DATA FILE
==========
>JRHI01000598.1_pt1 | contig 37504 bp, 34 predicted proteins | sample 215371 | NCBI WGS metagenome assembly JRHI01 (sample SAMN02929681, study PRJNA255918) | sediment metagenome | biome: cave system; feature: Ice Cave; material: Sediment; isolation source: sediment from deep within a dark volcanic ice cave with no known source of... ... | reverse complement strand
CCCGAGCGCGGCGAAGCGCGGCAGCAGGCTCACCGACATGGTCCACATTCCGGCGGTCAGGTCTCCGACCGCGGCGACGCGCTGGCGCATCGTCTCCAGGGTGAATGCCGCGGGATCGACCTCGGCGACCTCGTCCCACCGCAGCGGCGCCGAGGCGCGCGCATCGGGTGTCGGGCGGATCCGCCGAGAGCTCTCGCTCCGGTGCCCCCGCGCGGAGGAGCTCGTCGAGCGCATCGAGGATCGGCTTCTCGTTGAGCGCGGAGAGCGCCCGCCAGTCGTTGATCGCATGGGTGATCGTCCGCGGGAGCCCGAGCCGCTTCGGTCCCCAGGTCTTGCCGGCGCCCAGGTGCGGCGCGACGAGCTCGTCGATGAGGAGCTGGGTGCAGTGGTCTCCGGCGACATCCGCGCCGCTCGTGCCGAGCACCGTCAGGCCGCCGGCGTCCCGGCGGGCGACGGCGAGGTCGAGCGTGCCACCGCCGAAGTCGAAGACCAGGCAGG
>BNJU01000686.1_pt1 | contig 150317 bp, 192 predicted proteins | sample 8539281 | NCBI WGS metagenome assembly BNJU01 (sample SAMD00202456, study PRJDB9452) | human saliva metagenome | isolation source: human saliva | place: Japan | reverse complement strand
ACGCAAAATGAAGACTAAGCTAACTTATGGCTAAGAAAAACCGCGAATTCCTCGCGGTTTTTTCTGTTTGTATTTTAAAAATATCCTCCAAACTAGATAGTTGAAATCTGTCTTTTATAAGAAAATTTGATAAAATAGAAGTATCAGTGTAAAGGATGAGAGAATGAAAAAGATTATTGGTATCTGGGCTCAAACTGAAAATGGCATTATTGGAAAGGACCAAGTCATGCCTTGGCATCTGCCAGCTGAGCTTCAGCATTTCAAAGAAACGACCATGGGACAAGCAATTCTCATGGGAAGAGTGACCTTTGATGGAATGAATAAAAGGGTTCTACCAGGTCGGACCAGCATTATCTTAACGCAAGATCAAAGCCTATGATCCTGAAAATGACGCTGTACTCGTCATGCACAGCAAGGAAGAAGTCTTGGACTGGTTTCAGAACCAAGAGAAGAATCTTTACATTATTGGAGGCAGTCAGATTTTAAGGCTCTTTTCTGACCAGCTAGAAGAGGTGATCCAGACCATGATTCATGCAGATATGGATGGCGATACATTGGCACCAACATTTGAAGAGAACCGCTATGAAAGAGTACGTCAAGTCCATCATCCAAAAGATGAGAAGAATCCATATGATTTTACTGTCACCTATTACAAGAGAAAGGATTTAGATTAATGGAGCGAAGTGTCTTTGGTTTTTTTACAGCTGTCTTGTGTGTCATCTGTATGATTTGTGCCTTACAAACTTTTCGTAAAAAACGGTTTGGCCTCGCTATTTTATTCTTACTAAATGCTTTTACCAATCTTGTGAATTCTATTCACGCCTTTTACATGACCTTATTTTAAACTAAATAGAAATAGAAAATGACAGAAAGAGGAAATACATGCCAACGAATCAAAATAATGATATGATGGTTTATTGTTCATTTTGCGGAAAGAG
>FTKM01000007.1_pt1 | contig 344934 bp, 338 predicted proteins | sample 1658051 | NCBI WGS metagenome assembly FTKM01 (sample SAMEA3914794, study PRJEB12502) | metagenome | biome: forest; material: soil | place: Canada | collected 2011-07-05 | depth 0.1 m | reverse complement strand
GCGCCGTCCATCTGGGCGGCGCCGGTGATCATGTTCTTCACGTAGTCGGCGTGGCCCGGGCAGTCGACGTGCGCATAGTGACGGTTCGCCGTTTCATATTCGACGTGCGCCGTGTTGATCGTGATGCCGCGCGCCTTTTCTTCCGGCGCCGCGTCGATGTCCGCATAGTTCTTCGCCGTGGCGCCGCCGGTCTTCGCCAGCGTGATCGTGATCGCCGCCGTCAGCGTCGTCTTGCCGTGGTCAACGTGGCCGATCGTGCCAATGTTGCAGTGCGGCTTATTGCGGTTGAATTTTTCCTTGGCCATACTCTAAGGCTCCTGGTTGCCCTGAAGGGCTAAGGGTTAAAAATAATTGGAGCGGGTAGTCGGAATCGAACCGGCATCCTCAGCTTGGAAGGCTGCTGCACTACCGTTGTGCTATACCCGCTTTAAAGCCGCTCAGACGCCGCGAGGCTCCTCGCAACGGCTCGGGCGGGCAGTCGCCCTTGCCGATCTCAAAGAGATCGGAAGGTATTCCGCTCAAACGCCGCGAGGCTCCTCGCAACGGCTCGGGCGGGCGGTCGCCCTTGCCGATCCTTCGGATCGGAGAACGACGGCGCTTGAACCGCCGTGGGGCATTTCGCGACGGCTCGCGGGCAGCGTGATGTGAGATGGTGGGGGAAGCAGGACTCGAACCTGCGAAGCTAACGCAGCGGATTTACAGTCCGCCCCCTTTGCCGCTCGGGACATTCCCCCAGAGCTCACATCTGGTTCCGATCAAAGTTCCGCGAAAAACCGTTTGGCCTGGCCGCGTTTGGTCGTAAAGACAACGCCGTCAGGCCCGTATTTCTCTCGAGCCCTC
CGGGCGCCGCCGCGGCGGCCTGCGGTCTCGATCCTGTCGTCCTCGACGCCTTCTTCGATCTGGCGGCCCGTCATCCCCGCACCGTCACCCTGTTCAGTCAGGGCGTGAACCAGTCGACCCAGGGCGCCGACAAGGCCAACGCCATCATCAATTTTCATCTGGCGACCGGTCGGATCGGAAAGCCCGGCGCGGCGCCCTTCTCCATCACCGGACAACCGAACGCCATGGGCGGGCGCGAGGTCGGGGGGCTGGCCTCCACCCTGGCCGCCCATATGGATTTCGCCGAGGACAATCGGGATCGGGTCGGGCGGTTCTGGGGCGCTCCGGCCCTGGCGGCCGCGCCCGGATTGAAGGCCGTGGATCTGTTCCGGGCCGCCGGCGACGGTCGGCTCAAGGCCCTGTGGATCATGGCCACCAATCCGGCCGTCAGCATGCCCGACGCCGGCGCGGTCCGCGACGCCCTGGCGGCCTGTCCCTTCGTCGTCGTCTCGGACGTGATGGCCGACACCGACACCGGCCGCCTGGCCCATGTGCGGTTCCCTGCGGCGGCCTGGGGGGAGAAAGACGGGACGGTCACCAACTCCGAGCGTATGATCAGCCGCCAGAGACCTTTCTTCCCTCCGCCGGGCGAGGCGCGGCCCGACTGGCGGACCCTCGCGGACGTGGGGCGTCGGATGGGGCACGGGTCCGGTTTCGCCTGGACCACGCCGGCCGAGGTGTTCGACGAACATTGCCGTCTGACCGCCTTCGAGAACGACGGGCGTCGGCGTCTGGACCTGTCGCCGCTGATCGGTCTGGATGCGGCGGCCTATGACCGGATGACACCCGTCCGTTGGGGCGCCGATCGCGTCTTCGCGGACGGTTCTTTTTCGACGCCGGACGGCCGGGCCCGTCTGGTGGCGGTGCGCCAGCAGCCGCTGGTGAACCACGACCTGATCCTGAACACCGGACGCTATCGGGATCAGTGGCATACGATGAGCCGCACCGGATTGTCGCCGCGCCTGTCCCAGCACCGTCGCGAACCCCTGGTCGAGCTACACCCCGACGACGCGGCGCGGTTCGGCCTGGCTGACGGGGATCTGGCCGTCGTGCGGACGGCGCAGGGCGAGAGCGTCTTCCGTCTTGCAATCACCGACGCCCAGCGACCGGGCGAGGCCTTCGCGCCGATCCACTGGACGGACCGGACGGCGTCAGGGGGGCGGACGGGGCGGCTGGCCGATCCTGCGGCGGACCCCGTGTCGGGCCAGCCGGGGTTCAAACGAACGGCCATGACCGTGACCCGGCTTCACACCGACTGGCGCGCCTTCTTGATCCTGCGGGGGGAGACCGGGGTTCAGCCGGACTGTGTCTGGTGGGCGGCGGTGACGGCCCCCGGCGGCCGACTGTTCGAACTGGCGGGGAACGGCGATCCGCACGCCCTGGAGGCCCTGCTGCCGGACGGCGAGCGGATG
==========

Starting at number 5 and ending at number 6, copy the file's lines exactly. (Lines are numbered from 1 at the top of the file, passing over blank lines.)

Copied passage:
>FTKM01000007.1_pt1 | contig 344934 bp, 338 predicted proteins | sample 1658051 | NCBI WGS metagenome assembly FTKM01 (sample SAMEA3914794, study PRJEB12502) | metagenome | biome: forest; material: soil | place: Canada | collected 2011-07-05 | depth 0.1 m | reverse complement strand
GCGCCGTCCATCTGGGCGGCGCCGGTGATCATGTTCTTCACGTAGTCGGCGTGGCCCGGGCAGTCGACGTGCGCATAGTGACGGTTCGCCGTTTCATATTCGACGTGCGCCGTGTTGATCGTGATGCCGCGCGCCTTTTCTTCCGGCGCCGCGTCGATGTCCGCATAGTTCTTCGCCGTGGCGCCGCCGGTCTTCGCCAGCGTGATCGTGATCGCCGCCGTCAGCGTCGTCTTGCCGTGGTCAACGTGGCCGATCGTGCCAATGTTGCAGTGCGGCTTATTGCGGTTGAATTTTTCCTTGGCCATACTCTAAGGCTCCTGGTTGCCCTGAAGGGCTAAGGGTTAAAAATAATTGGAGCGGGTAGTCGGAATCGAACCGGCATCCTCAGCTTGGAAGGCTGCTGCACTACCGTTGTGCTATACCCGCTTTAAAGCCGCTCAGACGCCGCGAGGCTCCTCGCAACGGCTCGGGCGGGCAGTCGCCCTTGCCGATCTCAAAGAGATCGGAAGGTATTCCGCTCAAACGCCGCGAGGCTCCTCGCAACGGCTCGGGCGGGCGGTCGCCCTTGCCGATCCTTCGGATCGGAGAACGACGGCGCTTGAACCGCCGTGGGGCATTTCGCGACGGCTCGCGGGCAGCGTGATGTGAGATGGTGGGGGAAGCAGGACTCGAACCTGCGAAGCTAACGCAGCGGATTTACAGTCCGCCCCCTTTGCCGCTCGGGACATTCCCCCAGAGCTCACATCTGGTTCCGATCAAAGTTCCGCGAAAAACCGTTTGGCCTGGCCGCGTTTGGTCGTAAAGACAACGCCGTCAGGCCCGTATTTCTCTCGAGCCCTC